The slow waves of NREM-sleep reflect experience-dependent plasticity and play a direct role in the restorative functions of sleep. Importantly, slow waves behave as traveling waves and their propagation is assumed to occur through cortico-cortical white matter connections. In this light, the corpus callosum (CC) may represent the main responsible for cross-hemispheric slow wave propagation. To verify this hypothesis, we performed overnight hd-EEG recordings in five patients who underwent total callosotomy due to drug-resistant epilepsy (CP; 2 females), in three non-callosotomized neurological patients (NP; 2 females), and in sample of 24 healthy adult subjects (HS; 13 females). In all CP slow waves displayed a significantly reduced probability of cross-hemispheric propagation and a stronger inter-hemispheric asymmetry. In both CP and HS, the incidence of large slow waves within individual NREM epochs tended to differ across hemispheres, with a relative overall predominance of the right over the left hemisphere. The absolute magnitude of this asymmetry was greater in CP relative to HS. However, the CC resection had no significant effects on the distribution of slow wave origin probability across hemispheres. Present results indicate that CC integrity is essential for the cross-hemispheric traveling of human sleep slow waves, in line with the assumption of a direct relationship between white matter integrity and slow wave propagation. Our findings also revealed a residual cross-hemispheric slow wave propagation that may rely on alternative pathways, including cortico-subcortico-cortical loops. Finally, this data indicate that the lack of the CC does not lead to differences in slow wave generation across brain hemispheres.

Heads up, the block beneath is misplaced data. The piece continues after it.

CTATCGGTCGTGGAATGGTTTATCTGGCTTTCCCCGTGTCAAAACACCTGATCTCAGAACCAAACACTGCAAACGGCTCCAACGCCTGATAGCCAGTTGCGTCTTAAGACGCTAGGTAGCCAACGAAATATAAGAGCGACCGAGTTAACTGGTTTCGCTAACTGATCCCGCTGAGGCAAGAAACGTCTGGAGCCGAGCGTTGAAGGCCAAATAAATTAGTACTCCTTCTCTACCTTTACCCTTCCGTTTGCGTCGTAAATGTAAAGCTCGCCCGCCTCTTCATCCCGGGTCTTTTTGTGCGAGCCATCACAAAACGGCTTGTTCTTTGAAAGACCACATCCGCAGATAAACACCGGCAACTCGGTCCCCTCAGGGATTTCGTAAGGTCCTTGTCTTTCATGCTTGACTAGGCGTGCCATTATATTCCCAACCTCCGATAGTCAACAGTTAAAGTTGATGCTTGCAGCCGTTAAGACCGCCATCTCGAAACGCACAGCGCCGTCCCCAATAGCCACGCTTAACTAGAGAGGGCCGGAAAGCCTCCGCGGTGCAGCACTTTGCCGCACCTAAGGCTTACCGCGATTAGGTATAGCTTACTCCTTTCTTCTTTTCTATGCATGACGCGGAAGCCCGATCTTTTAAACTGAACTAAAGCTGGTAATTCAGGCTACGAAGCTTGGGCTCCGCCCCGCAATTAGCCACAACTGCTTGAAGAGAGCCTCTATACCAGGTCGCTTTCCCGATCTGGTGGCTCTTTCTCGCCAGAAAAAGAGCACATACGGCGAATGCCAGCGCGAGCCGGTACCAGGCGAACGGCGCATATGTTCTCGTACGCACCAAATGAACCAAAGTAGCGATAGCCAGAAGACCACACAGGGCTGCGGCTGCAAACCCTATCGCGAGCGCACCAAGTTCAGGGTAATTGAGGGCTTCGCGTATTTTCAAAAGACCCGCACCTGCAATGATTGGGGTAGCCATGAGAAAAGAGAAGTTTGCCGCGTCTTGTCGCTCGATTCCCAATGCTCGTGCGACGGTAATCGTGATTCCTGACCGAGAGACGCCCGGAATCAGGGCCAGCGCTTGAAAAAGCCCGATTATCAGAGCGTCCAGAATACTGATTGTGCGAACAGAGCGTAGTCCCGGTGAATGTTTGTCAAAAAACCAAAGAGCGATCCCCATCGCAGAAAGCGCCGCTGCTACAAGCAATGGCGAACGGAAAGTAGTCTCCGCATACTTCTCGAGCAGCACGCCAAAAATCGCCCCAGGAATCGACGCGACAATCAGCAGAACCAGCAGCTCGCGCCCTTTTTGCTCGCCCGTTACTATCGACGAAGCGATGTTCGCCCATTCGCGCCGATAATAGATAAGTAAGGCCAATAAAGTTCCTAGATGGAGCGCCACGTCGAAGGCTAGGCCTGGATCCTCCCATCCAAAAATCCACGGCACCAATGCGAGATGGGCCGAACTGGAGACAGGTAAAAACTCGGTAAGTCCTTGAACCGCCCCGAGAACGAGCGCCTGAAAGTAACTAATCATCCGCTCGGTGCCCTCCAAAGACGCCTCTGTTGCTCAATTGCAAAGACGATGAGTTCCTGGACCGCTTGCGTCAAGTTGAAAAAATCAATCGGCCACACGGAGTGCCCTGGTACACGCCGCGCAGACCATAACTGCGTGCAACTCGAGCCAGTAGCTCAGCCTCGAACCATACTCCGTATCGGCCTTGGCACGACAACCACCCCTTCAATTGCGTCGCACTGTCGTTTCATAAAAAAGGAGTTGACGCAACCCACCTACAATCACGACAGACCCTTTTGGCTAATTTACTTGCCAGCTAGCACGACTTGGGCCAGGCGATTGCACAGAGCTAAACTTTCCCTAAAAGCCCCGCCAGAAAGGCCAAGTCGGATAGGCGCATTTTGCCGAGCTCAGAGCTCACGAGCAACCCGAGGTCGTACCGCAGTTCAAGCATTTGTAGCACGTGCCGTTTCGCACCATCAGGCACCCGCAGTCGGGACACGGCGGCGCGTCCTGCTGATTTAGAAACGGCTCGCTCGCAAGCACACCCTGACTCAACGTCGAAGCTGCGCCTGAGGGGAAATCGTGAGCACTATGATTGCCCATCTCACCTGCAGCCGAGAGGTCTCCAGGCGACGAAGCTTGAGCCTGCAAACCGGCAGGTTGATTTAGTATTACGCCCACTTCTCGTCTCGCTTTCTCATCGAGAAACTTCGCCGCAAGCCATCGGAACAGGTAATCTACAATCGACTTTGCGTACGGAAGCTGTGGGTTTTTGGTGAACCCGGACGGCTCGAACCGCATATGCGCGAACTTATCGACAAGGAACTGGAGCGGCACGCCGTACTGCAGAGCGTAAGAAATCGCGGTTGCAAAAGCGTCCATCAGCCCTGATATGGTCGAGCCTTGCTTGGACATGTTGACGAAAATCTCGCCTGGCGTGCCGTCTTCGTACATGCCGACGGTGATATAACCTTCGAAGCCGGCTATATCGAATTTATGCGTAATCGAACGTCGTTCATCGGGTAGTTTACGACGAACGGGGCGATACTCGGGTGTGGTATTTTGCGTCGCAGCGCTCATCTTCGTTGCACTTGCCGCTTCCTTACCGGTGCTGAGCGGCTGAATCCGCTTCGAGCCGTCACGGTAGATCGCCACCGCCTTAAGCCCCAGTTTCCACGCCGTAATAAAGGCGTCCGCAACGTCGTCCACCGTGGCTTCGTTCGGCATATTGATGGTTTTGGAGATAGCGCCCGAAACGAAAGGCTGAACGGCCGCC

The slow waves of NREM-sleep behave as traveling waves and their propagation has been suggested to reflect the integrity of white matter cortico-cortical connections. To directly assess this hypothesis, here we investigated the role of the corpus callosum in the cortical spreading of NREM slow waves through the study of a rare population of totally callosotomized patients. Our results demonstrate a causal role of the corpus callosum in the cross-hemispheric traveling of sleep slow waves. Additionally, we found that callosotomy does not affect the relative tendency of each hemisphere at generating slow waves. Incidentally, we also found that slow waves tend to originate more often in the right than in the left hemisphere in both callosotomized and healthy adult individuals.